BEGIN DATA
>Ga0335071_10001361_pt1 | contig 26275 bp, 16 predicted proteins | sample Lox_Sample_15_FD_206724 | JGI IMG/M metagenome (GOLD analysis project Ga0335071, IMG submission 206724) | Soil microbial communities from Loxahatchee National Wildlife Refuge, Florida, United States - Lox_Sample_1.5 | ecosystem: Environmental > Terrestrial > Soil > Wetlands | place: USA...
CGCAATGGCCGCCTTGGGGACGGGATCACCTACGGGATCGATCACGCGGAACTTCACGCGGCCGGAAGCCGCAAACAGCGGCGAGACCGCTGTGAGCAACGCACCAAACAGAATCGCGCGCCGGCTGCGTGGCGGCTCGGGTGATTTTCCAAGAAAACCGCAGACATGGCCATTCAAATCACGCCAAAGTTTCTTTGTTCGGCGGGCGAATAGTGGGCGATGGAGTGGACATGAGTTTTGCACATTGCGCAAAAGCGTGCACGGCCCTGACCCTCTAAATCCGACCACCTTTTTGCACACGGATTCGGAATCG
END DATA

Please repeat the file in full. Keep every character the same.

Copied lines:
>Ga0335071_10001361_pt1 | contig 26275 bp, 16 predicted proteins | sample Lox_Sample_15_FD_206724 | JGI IMG/M metagenome (GOLD analysis project Ga0335071, IMG submission 206724) | Soil microbial communities from Loxahatchee National Wildlife Refuge, Florida, United States - Lox_Sample_1.5 | ecosystem: Environmental > Terrestrial > Soil > Wetlands | place: USA...
CGCAATGGCCGCCTTGGGGACGGGATCACCTACGGGATCGATCACGCGGAACTTCACGCGGCCGGAAGCCGCAAACAGCGGCGAGACCGCTGTGAGCAACGCACCAAACAGAATCGCGCGCCGGCTGCGTGGCGGCTCGGGTGATTTTCCAAGAAAACCGCAGACATGGCCATTCAAATCACGCCAAAGTTTCTTTGTTCGGCGGGCGAATAGTGGGCGATGGAGTGGACATGAGTTTTGCACATTGCGCAAAAGCGTGCACGGCCCTGACCCTCTAAATCCGACCACCTTTTTGCACACGGATTCGGAATCG